Family Christmas Tradition: Fruit Mince Pies

Every family has one.  The one food that is always on the table at Christmas time.  It can be anything from your grandma’s casserole to your uncle’s glazed ham.  At my in-law’s house, it’s fruit mince pies.  Janet, my mum-in-law, makes hundreds of these tiny flaky, sweet pies every December to give to neighbours, team mates and friends.  There’s always a tray of these on the counter or coffee table on Christmas Day and Boxing Day, and they’re pretty much all gone by the end of the day.

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Jan emigrated with her family from England to Australia when she was 14.  Her mum made these pies, and as far as we know, her mum’s mum made these too.  We don’t actually know how old the recipe as it’s never actually been written down, but I think it’s safe to assume it’s at least 100 years old.

I’ve watched Jan make these pies before and thought I had written the recipe correctly and had been making these correctly for the last couple of years.  I realised while filming Jan make these that I was doing quite a few things wrong!  So even I will be watching this video a few times when I make my next few batches!

Here’s my video on how to make these delicious pies.

There are few tips and tricks Jan told me while off camera that you should bear in mind while making these delicious little concoctions:

  • Never make the dough ahead of time.  You always want to make it fresh, and it’s easier to roll when made fresh.
  • Always use very cold lard and ice water.  The colder the lard, the flakier the pastry.

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  • When your dough starts to shrink back once rolling it a few times, it’s time to make a fresh batch.  Keep the used dough on hand, just in case you need to make a few extra tops or bottoms.
  • Always bake in a single layer.  Using both rack in your oven will cause the bottom pies to steam instead of bake.
  • Jan always uses lard for her pie pastry, never butter.  Lard makes a lighter pastry that works really well for these fruit mince pies.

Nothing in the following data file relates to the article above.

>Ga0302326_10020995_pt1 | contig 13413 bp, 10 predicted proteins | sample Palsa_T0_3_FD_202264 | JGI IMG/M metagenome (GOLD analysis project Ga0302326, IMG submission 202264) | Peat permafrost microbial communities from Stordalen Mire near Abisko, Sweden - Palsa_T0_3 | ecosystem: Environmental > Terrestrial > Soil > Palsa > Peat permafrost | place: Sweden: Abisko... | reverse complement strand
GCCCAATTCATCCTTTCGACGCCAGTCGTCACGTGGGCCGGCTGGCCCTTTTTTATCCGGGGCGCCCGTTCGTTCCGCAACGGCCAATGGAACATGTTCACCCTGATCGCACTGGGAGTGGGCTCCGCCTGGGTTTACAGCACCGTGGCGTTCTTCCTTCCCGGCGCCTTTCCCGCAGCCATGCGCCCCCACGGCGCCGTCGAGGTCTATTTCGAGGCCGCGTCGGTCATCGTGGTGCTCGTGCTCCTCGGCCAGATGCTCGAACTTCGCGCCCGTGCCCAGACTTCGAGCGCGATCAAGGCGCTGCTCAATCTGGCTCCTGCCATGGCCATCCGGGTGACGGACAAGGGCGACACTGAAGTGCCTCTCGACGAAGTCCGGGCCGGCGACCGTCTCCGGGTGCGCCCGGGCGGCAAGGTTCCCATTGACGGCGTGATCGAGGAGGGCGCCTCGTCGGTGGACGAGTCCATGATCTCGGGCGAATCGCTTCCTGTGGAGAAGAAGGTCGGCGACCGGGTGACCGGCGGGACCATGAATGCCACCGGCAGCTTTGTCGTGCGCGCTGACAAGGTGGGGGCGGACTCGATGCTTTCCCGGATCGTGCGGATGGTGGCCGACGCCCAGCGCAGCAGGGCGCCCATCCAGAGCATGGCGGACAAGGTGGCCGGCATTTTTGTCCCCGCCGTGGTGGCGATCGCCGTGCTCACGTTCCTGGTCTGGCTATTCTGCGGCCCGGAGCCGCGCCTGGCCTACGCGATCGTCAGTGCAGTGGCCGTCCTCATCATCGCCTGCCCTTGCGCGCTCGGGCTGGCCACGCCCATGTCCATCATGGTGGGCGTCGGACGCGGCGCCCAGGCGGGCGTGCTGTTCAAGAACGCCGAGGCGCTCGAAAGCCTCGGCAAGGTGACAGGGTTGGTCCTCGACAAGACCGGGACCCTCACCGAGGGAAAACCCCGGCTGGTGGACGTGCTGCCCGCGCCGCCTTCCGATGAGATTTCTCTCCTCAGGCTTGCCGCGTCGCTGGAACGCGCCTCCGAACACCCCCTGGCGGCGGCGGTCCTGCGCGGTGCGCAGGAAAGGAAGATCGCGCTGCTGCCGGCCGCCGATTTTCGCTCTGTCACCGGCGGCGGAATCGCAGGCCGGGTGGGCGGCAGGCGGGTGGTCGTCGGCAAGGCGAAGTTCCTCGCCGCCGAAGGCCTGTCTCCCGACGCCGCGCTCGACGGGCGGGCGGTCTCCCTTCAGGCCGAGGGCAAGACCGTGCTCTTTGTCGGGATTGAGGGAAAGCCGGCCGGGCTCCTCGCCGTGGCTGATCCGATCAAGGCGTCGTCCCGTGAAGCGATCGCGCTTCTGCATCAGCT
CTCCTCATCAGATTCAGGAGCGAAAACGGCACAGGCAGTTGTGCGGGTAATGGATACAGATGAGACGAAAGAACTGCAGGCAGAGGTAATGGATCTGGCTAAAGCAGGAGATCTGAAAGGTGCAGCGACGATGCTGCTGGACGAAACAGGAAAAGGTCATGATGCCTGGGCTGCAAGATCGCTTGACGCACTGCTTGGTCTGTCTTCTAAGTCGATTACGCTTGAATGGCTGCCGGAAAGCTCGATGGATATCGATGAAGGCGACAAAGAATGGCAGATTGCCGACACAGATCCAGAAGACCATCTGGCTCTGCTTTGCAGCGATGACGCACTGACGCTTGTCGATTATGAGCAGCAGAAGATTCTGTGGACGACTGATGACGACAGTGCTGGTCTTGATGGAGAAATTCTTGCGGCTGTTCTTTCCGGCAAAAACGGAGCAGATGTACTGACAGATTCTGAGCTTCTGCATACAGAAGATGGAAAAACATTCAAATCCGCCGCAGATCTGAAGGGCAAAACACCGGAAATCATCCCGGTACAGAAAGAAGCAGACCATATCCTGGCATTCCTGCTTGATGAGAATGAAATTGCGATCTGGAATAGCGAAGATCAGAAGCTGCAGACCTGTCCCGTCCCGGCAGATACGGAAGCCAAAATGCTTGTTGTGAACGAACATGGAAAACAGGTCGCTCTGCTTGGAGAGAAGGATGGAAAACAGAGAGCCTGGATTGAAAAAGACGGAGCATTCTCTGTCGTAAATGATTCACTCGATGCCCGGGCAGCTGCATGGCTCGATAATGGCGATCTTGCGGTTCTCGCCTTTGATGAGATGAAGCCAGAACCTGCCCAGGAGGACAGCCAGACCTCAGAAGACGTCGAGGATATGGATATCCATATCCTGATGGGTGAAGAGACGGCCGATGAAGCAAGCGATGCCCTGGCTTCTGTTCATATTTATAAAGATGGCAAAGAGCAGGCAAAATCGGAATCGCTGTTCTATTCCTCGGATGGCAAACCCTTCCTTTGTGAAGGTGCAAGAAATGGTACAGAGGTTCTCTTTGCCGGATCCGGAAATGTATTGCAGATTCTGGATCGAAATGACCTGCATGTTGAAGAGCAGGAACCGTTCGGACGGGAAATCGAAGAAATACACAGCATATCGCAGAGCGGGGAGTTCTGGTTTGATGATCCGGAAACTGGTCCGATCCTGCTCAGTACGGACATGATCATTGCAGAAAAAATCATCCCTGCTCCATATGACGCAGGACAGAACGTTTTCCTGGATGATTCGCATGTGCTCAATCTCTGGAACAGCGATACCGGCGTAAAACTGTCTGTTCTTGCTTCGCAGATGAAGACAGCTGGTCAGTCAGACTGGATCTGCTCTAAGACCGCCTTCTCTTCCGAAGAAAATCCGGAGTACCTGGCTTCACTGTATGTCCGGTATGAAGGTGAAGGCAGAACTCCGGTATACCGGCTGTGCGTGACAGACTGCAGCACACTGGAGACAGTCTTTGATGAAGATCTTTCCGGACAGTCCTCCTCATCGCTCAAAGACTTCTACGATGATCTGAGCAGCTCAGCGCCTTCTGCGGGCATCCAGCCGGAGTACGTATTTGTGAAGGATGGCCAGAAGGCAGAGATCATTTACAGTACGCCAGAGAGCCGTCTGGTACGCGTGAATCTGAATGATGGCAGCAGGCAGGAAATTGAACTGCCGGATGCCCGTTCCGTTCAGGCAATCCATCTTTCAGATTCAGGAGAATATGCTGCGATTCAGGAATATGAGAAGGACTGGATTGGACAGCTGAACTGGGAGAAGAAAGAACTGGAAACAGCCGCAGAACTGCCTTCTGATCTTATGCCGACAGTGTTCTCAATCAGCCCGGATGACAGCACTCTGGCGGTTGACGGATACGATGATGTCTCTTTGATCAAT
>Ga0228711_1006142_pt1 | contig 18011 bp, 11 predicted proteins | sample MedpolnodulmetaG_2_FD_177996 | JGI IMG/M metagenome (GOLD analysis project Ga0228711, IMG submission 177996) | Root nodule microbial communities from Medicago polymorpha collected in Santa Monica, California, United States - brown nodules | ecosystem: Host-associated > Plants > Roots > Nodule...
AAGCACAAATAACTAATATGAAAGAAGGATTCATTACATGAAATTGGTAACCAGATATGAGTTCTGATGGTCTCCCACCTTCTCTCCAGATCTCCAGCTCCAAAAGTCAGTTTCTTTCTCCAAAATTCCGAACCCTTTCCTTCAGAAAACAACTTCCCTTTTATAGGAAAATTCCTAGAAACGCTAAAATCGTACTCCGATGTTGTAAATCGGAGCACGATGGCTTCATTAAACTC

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  • Jan also has always use Robertson’s Fruit Mince (or mincemeat as it’s called in the UK).  Her mum used them too.  They’ve been around for over 100 years and their product is outstanding.  You’re welcome to make your own fruit mince, but why do that when you can conveniently buy a few jars of it?
  • Jan has never used any mini pie tins, always the “patty pie” tins.  These are usually readily available in Coles and Woolies here.  If you can’t find them in your local supermarket, you can find them on Amazon. If you’re searching the net I’ve also seen them called fruit mince pie tins.

While this is an incredibly easy recipe to make, there are few steps in it and will take some time.  It would certainly be an excellent Christmas recipe to do with the kids, and they can help roll the dough and fill the pies.  Once you get the hang of it, you can churn these bad boys out in no time like Jan, who makes 10 dozen in less than two hours!

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The challenging part here is as this recipe was never written down, this is a bit of guesstimation involved in terms of the ratio of flour.  The recipe I have written down seems pretty close, which is why I’ve put “approximately” next to most ingredients. but you’re welcome to try your own amount of ingredients.  Remember though, it should always be more plain flour than self raising.  You don’t want your pies to puff up too much.

So without further ado, here’s the recipe!

Jan’s Fruit Mince Pies

  • Approx. 1 1/2 cups plain flour
  • Approx 1 cup self raising flour
  • Approx 1/2 cup caster sugar 
  • 3/4 stick of lard (lard in Australia come in 250 gram sticks.  So you need approximately 187 grams, or approximately 6.6 ounces)
  • Ice water
  • Robertson’s fruit mince
  • Egg wash
  • Icing sugar
  1. Preheat the oven to 200 degrees Celsius, or 390 Fahrenheit.
  2. Drop the flours and sugar in a food processor and pulse to combine.
  3. Add the lard, and one a medium speed mix until blended.
  4. Add the ice water, one teaspoon at a time until the dough forms a ball.  You don’t want a sticky dough, just enough water to get all the ingredients incorporated.